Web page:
The Company Store

I grew up in the Upper Peninsula of Michigan, specifically the Keweenaw Peninsula. The area is sometimes referred to as the “copper country”, because there’s so much of the stuff up there.

Anyway, as with most mines of the time, miners who worked for Calumet and Hecla Mining Company were required to buy all their own tools before they worked, often from the company store, which would allow them to buy on credit that they’d have to pay back later out of their subsequent paychecks. The result of this situation was that miners were already in debt before they even started work.

I won’t drag out all the details, but there are parallels to be drawn with the ever-ballooning student loans we’re seeing today. Before workers even start their jobs, they’re required to buy the tools necessary for them to work, and are in debt right out of the gate. Only, instead of fifty cents for a hardhat and a dollar for a shovel, it’s hundreds of thousands of dollars for a certification, often for jobs that never used to require specialized education.

This is especially unsettling when you look at how increasing numbers of graduates are drawn to jobs in finance because the pay is higher and will allow them to pay off their enormous loans more rapidly. Meaning, students take on debt from banks, then go to work for the same banks that give out student loans, so that they can pay off those loans, and in the process figure out clever new ways to manipulate finances to benefit those who are already wealthy and penalize those who are not. (Even more disturbing is that they’re being drawn to these kinds of profit-maximization jobs instead of fields involving science and research, which offer a considerably greater benefit to human progress, prosperity, and civilization.)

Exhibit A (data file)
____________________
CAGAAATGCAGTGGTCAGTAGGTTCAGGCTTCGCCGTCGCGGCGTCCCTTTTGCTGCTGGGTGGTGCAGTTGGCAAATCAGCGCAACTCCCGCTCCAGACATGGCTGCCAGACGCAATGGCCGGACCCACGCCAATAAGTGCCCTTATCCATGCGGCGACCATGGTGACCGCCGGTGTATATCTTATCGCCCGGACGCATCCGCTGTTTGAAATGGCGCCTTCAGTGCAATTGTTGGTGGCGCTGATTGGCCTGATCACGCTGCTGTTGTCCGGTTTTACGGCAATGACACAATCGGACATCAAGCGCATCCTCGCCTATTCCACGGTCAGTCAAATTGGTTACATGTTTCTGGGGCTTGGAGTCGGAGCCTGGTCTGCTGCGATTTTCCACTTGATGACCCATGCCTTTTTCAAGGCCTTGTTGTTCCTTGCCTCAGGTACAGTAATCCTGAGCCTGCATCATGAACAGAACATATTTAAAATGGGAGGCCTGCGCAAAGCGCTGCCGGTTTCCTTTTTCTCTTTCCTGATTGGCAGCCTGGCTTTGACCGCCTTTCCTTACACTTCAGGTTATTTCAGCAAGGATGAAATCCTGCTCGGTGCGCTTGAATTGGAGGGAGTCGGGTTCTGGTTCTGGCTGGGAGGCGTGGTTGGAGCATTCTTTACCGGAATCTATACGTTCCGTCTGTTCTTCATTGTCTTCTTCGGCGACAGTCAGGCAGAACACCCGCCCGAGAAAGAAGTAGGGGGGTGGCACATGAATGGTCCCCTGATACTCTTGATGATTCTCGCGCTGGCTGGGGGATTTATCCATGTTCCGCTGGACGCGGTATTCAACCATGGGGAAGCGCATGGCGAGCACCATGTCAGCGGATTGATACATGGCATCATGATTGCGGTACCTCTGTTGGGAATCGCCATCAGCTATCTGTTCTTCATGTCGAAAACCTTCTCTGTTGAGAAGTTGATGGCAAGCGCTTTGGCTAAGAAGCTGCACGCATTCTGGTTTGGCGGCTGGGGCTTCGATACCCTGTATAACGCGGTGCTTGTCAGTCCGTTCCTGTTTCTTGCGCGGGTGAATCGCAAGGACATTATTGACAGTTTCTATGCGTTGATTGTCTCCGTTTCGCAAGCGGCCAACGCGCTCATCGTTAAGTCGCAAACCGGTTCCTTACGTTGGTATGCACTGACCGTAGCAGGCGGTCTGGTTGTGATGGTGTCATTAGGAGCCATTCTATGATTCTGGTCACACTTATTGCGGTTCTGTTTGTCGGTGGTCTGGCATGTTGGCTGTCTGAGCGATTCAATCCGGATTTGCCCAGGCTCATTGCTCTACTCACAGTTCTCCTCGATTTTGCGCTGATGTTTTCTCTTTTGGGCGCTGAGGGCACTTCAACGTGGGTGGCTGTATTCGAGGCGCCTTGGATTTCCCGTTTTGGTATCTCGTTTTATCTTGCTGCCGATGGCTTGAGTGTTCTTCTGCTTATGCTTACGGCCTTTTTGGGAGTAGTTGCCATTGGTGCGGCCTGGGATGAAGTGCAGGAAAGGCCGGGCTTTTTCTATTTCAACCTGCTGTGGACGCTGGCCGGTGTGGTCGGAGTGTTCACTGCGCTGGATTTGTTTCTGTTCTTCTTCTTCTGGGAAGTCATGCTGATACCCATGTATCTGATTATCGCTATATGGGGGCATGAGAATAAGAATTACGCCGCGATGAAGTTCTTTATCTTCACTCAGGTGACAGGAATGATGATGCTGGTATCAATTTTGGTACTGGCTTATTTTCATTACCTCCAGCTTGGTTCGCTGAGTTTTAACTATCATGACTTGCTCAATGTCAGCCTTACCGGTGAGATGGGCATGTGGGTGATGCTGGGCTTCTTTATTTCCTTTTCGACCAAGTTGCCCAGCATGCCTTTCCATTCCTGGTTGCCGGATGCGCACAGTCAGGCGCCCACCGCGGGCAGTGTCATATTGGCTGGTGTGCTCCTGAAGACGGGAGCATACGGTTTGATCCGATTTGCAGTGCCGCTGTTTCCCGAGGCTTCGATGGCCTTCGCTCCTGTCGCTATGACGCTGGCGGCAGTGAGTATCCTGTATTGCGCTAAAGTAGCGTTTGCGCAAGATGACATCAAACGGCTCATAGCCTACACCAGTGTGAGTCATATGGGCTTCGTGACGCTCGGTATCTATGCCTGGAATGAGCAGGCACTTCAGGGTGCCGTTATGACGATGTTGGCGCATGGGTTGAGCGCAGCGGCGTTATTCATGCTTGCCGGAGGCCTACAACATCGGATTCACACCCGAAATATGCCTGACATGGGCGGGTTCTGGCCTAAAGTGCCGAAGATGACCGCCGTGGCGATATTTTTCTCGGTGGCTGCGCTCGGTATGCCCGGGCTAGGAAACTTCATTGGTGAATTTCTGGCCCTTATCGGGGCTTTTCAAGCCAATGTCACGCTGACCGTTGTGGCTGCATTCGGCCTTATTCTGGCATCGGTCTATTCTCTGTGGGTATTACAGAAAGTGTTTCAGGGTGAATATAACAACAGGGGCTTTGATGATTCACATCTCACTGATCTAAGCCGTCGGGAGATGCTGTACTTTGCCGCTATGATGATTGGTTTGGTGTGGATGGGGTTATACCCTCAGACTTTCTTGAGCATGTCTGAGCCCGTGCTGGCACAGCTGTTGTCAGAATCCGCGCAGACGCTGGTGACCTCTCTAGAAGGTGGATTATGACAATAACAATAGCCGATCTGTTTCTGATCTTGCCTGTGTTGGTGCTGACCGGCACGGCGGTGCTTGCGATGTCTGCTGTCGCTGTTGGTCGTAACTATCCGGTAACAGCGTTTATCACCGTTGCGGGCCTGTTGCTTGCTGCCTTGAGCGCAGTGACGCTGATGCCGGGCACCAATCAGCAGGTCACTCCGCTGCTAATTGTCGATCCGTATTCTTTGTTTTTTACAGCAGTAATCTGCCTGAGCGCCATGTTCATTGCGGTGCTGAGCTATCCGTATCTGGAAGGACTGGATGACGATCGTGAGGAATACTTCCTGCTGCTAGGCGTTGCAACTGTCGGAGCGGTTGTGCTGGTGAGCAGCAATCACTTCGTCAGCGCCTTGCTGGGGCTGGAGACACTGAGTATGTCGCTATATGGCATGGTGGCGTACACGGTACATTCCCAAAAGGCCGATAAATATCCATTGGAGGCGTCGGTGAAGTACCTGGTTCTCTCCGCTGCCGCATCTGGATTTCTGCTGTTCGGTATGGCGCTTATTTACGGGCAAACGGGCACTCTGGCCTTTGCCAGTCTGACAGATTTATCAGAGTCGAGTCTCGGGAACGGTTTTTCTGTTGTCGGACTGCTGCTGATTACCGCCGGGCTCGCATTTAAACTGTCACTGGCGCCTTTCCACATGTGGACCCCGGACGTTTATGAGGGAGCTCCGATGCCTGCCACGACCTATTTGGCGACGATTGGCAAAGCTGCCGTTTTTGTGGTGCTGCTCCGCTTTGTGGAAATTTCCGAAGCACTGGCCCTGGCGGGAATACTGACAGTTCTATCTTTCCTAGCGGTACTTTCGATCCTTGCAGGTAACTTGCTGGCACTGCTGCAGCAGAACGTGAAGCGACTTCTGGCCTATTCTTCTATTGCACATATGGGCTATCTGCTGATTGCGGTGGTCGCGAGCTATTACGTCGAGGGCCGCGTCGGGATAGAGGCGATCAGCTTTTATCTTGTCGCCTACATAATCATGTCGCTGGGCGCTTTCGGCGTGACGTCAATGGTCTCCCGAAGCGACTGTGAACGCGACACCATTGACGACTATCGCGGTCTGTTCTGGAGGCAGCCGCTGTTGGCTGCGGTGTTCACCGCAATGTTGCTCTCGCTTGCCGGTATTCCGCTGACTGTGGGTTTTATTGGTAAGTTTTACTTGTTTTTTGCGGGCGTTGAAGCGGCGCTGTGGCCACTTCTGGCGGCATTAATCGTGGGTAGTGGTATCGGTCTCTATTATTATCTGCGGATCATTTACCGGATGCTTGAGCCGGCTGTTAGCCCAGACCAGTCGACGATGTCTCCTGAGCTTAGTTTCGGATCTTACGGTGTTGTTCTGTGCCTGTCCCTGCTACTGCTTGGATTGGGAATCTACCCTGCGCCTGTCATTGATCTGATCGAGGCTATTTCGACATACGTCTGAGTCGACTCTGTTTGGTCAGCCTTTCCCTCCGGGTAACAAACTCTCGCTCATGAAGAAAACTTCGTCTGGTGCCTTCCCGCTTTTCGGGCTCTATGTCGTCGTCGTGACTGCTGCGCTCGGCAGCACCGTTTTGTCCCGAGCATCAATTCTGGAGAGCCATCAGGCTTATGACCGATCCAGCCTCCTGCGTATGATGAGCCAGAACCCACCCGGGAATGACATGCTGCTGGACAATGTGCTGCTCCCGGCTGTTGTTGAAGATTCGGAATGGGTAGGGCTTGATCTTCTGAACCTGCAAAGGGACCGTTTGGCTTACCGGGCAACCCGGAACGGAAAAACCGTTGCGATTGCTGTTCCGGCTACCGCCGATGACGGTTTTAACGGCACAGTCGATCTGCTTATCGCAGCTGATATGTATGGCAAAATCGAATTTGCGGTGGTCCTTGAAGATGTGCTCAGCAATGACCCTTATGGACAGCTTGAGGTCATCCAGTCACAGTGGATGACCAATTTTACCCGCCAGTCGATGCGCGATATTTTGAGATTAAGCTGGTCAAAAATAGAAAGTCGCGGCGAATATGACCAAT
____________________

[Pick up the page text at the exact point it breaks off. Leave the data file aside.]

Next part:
In the end, it’s all about control — by forcing students into debt right out of the gate and making them more desperate for jobs, you’re making them more complacent and less willing to complain or demand fairness. (You can amplify this by refusing to hire more employees, even if you’ve made record profits and you have more workload than your current “human capital” (a rather disgusting term) can tackle in forty hours a week — it’s cheaper to manipulate them into working longer hours, especially if they’re salaried without overtime, than it is to hire more workers, and ensuring a shortage of jobs means you can leverage the growing pool of unemployed against your workers as a threat. And by keeping insurance inexplicably married to employment, you’re making people even less willing to stand up for themselves.)

It would seem the “competition” that conservatives keep championing is a race to the bottom, where recent graduates compete over who can put up with the most abuse, the lowest pay and benefits, the longest hours, and the worst lives. We can do better than this. The America that I believe in, the America I know we can be, is better than this.

Leave a Reply

Your email address will not be published. Required fields are marked *